If you're a travel fanatic like me, then you might be wondering what the most dangerous airports in the world actually are. Whether you're really keen to tick them off your bucket list, or simply know which ones you should avoid, let me share them with you.
Some are accessible by small plane, others commercial airliner and some you'll need to join the military to get there! But it's always interesting to know about these airports.
5. Tenzing Hillary Airport, Nepal
Commonly known as Lukla Airport, the runaways of this facility are nested in the Himalayan mountains, around 2,860 metres above sea level. This is the first danger that the airport presents to passengers, as the high altitude and the low air pressure that accompanies it make it the even more challenging for pilots to handle the plane.
The second threat comes with the runway, which barely reaches 527 m long, as opposed to the 1,800 m recommended for a small aircraft safe landing. If that wasn't enough, Lukla is surrounded by mountains on all fronts, so there is no room to manoeuvre in case something goes wrong during take-off or landing.
It comes as no surprise that Lukla tops the list of the 5 Most Dangerous Airports in The World.
4. Gustav III, St Bart's
The Gustaf III Airport in Saint Barthelemy only allows certified pilots to land on its runway.
And here's why: it is surrounded by a white-sand beach full of enthusiastic tourists, steep hills, and a paved road with active traffic.
On top of that, the landing strip is merely 650 m, ending right at the beach. With these conditions, it is no wonder that History Channel has previously named it the most dangerous airport in the world.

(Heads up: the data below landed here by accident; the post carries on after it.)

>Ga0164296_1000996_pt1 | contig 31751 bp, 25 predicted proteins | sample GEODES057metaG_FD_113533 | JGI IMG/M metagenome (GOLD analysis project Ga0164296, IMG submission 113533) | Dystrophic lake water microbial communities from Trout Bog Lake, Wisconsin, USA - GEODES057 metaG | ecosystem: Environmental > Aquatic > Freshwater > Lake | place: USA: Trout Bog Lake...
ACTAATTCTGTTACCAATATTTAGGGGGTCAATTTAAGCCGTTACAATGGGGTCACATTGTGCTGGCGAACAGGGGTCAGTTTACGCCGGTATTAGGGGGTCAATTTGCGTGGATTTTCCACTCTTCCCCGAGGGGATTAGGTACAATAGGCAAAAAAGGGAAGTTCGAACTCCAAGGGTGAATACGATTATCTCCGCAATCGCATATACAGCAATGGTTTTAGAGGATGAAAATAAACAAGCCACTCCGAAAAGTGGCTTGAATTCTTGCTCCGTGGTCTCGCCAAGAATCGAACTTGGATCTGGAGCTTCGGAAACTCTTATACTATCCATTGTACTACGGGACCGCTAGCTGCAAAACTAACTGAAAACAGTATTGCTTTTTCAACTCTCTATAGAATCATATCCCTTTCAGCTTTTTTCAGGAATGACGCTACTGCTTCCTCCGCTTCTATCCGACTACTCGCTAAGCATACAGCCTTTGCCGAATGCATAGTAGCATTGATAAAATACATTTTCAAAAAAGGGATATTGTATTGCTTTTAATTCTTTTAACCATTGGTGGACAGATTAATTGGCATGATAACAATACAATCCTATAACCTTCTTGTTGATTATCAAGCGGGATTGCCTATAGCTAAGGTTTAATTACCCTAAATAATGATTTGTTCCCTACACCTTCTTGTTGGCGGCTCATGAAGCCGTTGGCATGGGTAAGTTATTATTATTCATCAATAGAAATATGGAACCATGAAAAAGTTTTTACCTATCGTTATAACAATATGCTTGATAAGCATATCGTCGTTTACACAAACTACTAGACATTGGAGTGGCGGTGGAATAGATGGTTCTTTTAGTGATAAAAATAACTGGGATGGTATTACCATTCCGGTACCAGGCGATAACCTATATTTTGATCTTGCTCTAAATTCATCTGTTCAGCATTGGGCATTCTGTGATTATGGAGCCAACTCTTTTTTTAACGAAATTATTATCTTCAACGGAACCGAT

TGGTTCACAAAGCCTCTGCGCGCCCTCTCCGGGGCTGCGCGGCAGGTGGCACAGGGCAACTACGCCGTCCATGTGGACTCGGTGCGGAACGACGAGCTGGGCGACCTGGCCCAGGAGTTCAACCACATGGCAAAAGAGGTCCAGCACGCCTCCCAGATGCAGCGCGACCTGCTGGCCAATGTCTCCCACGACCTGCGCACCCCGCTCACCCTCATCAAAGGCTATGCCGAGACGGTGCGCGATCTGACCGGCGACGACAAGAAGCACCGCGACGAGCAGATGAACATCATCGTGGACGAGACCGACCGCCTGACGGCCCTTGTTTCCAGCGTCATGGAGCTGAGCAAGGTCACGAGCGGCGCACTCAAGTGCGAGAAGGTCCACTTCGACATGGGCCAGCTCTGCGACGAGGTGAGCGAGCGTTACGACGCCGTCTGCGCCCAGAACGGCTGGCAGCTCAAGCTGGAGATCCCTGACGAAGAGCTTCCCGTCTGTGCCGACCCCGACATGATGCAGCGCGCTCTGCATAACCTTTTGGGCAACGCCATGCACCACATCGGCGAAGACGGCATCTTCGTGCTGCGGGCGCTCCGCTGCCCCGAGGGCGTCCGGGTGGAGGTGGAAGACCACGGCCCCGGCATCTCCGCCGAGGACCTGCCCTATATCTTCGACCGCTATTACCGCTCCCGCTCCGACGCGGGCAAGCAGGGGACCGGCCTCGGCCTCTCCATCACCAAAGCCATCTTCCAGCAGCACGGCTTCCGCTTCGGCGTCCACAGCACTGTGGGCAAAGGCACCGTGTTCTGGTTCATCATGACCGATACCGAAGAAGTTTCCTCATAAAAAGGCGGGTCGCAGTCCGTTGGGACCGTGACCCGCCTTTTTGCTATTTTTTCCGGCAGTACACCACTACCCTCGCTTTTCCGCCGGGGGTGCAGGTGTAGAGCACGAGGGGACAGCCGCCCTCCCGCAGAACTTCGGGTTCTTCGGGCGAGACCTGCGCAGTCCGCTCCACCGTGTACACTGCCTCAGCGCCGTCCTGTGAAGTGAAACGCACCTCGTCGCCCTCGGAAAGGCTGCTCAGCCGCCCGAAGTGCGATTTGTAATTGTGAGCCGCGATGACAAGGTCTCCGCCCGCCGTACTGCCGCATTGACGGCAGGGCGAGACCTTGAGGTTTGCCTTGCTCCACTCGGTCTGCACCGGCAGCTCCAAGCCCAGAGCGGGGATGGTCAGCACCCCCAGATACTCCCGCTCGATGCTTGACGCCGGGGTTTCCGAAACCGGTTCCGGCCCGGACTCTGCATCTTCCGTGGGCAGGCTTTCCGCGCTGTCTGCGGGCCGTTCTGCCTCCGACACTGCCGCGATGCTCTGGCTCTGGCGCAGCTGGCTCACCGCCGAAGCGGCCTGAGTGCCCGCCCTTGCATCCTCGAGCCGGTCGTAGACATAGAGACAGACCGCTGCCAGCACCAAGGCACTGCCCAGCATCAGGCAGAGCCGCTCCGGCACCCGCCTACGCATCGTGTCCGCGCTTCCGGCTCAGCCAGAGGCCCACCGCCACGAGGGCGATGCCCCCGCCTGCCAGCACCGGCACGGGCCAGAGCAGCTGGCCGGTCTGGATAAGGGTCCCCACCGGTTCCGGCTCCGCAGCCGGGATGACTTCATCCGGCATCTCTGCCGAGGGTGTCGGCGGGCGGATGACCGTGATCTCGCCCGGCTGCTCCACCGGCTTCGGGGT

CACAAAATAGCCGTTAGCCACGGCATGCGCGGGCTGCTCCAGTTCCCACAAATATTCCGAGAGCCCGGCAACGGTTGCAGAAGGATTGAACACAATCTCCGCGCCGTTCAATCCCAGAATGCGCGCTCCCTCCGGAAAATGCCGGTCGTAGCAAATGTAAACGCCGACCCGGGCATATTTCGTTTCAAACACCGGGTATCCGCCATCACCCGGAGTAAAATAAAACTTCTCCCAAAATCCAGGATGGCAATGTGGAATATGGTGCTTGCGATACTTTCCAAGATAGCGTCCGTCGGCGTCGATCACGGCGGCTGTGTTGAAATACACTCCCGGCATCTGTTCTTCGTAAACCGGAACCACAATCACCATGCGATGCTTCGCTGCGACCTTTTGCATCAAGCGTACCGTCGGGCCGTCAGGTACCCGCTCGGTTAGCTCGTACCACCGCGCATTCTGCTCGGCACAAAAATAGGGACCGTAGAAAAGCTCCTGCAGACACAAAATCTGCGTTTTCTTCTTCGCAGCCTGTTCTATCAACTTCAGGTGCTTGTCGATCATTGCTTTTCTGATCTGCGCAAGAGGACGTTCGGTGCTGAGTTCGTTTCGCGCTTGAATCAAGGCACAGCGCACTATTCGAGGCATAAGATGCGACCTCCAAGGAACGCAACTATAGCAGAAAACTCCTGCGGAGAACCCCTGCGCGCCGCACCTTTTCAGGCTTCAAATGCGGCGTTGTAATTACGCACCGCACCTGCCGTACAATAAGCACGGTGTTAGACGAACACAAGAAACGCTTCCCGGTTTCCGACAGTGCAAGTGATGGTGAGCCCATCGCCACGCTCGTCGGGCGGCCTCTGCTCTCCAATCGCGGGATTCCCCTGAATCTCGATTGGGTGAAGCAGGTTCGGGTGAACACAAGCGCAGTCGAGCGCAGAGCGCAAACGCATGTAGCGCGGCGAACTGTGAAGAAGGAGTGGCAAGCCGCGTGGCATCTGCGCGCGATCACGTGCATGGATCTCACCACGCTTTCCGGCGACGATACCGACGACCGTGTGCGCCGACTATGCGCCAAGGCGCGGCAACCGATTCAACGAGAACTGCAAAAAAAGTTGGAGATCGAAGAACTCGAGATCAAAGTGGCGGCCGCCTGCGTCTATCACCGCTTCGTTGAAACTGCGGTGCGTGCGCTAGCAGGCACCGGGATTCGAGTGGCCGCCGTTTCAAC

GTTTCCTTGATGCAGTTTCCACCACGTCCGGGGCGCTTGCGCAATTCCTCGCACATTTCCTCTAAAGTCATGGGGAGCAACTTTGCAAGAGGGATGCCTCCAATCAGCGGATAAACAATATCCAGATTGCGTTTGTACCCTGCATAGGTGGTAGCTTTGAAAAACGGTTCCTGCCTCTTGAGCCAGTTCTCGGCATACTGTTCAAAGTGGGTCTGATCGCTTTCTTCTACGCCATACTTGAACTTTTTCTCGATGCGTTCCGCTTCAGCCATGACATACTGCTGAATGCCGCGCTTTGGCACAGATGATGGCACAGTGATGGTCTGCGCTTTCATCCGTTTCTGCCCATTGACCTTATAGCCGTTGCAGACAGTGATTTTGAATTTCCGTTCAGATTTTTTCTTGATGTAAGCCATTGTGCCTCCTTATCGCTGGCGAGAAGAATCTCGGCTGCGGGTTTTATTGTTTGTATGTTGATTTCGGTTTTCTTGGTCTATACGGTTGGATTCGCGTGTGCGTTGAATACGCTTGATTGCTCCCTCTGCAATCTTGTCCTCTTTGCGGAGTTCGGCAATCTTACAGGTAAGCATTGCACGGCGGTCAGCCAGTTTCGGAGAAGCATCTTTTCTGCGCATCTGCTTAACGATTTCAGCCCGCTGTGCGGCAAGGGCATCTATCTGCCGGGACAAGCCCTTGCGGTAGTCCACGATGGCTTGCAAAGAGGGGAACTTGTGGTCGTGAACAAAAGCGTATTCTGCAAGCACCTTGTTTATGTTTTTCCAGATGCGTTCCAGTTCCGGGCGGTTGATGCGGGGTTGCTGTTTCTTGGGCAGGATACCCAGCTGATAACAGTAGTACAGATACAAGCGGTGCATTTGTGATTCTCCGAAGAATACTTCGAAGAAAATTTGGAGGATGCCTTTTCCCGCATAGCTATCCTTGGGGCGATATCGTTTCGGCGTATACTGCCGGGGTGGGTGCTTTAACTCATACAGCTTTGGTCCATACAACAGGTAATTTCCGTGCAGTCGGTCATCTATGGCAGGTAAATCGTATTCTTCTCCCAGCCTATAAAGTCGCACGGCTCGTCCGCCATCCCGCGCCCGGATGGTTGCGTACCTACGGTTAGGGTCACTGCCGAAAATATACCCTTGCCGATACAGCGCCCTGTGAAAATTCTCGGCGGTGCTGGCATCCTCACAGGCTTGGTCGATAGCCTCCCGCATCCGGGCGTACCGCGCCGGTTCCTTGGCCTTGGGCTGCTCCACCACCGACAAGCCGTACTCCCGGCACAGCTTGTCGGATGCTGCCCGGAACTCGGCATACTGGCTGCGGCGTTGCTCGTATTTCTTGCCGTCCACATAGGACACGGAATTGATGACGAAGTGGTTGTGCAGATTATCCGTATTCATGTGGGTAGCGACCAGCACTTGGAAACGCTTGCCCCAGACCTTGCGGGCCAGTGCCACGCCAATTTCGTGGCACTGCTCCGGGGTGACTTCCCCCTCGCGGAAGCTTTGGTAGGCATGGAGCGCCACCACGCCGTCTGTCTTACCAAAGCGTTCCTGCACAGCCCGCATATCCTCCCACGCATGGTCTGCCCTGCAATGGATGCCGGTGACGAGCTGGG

3. Barra Airport, Scotland
If landing near the coast wasn't stressful enough, try landing right on the sand of a tidal beach. Despite the breathtakingly beautiful landscapes of the Scottish coast, the landing at Barra Airport is up for a nerve-wracking experience.
The remote sandy terrain at Traigh Mhor is tampered with mild to severe winds on a daily basis, and its three runways are under water during the high tide season.
Electric power at Barra Airport is reduced, and during night landings the cars parked nearby are requested to turn on their lights to help the pilots.
2. Courchevel Airport, France
Serving as a ski resort in the French Alps, Courchevel receives a vast amount of visitors each year. Its only runaway has a length of 537 metres with a gradient of 18%, ends on an upward slope, and it's normally bordered by ski runners.
Because it is surrounded by snow-covered mountains, visibility tends to be poor and when fog is present the landing is practically impossible. Cherry on top, the runaway doesn't have light markers so pilots have to rely on instinct and experience.
It's no wonder why only a number of qualified pilots dare taking the complicated landing operations under their hands.
1. McMurdo Station, Antarctica
Being the only aircraft station in the sub-continent, McMurdo Station runway is made on its entirety of ice.
This Ice Runaway in the US research centre is built yearly during the summer with around 15 cm of compacted snow, and paired with the unsteady weather it challenges even the most experienced pilots.
Let's remember that the numbing cold Antarctica has approximately 6 months of no daylight. It's near impossible to set functional lights on wet, slippery ice, so pilots don't have visual aid during the winter or white-out conditions and they are required to practically land blindly.
A passionate traveller, mother and registered nurse. She’s been to over 140 countries prior to settling down in Melbourne. When she’s not writing for Best Five or working, she can be seen swimming, playing squash and playing the guitar.